It’s been a long cold winter so it was really nice to see that the Gymnospermiums that I planted last September are really hardy. These flower buds have been above the ground for the last 8 weeks during which we’ve had many nights with single digit temperatures . However this particular Gymnospermium come from Uzbekistan and seem not to have noticed the cold weather. This is a herbaceous relative of the Mahonia and you can see the flower similarity with the chain of buds forming. Its neighbor in the Alpine bed is also showing its first flowers.
The flowers on Gymnospermium darwasicum are somewhat smaller but to my eye maybe even prettier. This one comes from Tajikistan and seems equally unfazed by the temperatures.
I’ve just returned from 10 days in North Carolina and Florida (flowers, birds, and spring training). On my way I stopped at Plant Delights and took advantage of their open house again.
When I got home the Washington area was recovering from yet another week of snow and ice.
Since then we’ve had some very nice days in the 50′s and 60′s and the springtime parade is starting. The snowdrops are reaching their peak now with many clumps from previous years getting denser.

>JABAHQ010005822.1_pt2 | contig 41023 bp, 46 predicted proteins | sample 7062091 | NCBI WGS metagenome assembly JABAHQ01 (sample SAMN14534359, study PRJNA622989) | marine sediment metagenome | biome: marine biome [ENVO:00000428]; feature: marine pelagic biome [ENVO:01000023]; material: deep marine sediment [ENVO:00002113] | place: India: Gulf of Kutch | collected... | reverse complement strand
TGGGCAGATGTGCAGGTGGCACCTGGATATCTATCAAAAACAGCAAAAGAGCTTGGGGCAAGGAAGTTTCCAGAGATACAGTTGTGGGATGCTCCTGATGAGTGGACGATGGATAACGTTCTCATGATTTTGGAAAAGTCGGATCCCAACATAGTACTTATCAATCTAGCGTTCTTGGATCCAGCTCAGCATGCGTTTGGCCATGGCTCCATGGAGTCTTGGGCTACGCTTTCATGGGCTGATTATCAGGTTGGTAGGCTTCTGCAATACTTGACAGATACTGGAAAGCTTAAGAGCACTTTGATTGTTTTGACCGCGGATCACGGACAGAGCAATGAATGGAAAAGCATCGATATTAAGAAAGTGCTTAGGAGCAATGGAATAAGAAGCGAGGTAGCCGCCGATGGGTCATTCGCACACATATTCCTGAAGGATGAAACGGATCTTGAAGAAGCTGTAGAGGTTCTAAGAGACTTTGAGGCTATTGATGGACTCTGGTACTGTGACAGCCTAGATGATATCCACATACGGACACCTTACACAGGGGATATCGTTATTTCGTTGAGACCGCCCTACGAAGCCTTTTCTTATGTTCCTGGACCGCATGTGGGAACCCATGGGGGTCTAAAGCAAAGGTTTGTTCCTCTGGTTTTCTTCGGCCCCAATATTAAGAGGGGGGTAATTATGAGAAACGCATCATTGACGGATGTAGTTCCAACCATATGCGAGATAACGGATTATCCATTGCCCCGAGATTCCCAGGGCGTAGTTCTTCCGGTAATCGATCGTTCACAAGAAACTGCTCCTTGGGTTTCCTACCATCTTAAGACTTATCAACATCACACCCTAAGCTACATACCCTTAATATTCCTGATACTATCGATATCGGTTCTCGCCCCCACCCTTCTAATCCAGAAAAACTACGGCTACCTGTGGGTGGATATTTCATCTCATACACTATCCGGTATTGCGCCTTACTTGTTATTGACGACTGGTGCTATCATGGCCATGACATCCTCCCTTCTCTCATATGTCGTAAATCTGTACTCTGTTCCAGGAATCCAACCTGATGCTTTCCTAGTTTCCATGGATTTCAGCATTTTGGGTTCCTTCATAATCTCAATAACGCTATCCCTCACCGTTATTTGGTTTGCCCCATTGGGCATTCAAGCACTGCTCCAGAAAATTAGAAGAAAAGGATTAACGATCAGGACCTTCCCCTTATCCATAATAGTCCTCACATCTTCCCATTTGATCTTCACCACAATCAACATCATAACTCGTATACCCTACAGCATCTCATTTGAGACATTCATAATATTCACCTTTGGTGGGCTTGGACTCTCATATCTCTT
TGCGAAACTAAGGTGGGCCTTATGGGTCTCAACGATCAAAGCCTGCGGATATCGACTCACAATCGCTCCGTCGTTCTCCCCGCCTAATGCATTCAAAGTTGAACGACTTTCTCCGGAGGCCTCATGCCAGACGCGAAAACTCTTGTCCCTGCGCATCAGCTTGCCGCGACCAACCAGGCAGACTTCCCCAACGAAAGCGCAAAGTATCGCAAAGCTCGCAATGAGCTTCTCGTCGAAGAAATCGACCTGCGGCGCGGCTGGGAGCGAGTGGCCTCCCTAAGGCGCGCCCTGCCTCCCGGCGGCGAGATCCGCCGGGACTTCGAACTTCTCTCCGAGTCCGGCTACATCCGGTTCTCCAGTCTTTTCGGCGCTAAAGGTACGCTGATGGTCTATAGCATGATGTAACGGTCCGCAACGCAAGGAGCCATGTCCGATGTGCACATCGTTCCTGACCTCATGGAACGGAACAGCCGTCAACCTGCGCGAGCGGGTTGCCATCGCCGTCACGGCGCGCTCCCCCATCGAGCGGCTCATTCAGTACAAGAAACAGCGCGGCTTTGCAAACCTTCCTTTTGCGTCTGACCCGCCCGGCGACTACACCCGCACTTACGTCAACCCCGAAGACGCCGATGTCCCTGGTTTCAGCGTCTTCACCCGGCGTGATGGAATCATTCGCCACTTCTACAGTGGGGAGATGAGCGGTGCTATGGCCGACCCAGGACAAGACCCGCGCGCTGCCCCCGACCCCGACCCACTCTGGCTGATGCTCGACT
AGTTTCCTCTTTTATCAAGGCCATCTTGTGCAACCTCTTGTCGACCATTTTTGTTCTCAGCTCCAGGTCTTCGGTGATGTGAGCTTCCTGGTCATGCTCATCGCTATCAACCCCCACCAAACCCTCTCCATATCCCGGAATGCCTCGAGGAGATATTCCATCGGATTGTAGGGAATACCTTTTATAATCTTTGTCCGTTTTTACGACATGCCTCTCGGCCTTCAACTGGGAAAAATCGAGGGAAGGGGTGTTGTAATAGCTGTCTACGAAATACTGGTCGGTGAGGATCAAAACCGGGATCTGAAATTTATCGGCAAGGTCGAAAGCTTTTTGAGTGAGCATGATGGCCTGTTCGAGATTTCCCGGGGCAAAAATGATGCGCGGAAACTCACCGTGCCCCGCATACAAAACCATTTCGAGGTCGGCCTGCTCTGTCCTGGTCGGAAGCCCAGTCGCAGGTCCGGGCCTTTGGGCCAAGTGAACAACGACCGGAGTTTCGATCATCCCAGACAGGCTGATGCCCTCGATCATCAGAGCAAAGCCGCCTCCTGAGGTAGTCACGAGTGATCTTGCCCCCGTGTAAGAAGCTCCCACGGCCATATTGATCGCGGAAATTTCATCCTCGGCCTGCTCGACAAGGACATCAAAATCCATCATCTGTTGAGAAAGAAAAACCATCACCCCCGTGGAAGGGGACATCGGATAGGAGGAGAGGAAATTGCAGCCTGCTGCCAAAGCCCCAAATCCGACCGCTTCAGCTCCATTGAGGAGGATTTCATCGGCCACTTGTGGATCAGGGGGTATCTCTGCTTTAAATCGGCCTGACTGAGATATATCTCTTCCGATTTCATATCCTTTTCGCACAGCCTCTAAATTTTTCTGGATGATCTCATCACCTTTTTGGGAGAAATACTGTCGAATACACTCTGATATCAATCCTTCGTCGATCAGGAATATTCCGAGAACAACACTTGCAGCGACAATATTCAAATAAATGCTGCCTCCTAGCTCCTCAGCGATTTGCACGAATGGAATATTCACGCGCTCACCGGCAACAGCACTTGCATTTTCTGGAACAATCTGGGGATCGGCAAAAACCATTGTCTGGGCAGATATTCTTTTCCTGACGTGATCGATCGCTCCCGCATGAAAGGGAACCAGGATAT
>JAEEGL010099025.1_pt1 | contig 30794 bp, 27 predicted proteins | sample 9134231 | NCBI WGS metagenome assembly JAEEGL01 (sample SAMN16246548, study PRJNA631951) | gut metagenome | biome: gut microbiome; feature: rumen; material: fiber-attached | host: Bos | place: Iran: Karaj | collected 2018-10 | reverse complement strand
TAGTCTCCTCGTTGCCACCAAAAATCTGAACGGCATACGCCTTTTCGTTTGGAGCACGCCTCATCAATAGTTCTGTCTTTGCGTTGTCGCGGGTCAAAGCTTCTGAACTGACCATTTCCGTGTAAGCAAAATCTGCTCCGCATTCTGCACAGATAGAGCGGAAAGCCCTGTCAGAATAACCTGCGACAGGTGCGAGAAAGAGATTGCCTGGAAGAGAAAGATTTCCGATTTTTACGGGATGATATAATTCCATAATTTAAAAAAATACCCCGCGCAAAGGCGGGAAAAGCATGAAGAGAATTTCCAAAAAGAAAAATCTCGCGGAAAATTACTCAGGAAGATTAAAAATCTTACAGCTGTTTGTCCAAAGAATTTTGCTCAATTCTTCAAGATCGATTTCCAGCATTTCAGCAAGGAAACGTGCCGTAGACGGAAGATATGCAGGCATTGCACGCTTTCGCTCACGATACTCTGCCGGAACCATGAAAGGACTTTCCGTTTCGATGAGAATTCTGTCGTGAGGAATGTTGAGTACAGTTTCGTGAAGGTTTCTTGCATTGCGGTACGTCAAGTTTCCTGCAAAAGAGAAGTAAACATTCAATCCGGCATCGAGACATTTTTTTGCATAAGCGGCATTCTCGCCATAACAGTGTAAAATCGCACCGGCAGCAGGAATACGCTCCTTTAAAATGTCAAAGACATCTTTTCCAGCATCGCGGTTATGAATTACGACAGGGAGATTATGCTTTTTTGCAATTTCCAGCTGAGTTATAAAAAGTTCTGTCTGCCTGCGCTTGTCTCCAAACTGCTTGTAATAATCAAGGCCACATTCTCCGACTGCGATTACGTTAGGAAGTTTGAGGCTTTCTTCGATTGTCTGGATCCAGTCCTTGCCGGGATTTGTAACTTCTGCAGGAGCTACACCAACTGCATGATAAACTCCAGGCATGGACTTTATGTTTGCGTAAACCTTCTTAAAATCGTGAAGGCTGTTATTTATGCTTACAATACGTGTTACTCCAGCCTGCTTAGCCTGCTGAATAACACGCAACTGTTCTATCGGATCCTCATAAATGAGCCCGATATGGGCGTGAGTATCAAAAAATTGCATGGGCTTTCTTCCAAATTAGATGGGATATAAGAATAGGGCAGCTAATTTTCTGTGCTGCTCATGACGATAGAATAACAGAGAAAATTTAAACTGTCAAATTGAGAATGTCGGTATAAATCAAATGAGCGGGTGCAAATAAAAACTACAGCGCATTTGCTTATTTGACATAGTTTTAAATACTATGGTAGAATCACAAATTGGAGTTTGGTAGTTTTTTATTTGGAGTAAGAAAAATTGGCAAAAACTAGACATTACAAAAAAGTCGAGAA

And of course the Winter Aconite are always an early contributor to springtime flowers.
These two are pretty dependable regulars. But what caught my eye this week was the little pink exquisite flower from Helleborus thibetanus.
This wonderful little springtime ephemeral was unknown to western gardens until the 1990′s and it’s still pretty unusual. The history of it’s rediscovery is journaled by Graham Rice. It’s much smaller than other Hellebores and the wonderfully fringed leaves will completely disappear after flowering takes place. I bought this one at Pine Knot Farms last spring and I’ve no idea where you would find another this year but It’s well worth looking for.
I was really pleased to see that one bud of my Adonis amurensis ‘Sandansaki’ still remains.
It’s by far my favorite Adonis and because of the multi-petaled character it doesn’t set any seed — so I’m dependent on the plant expanding underground…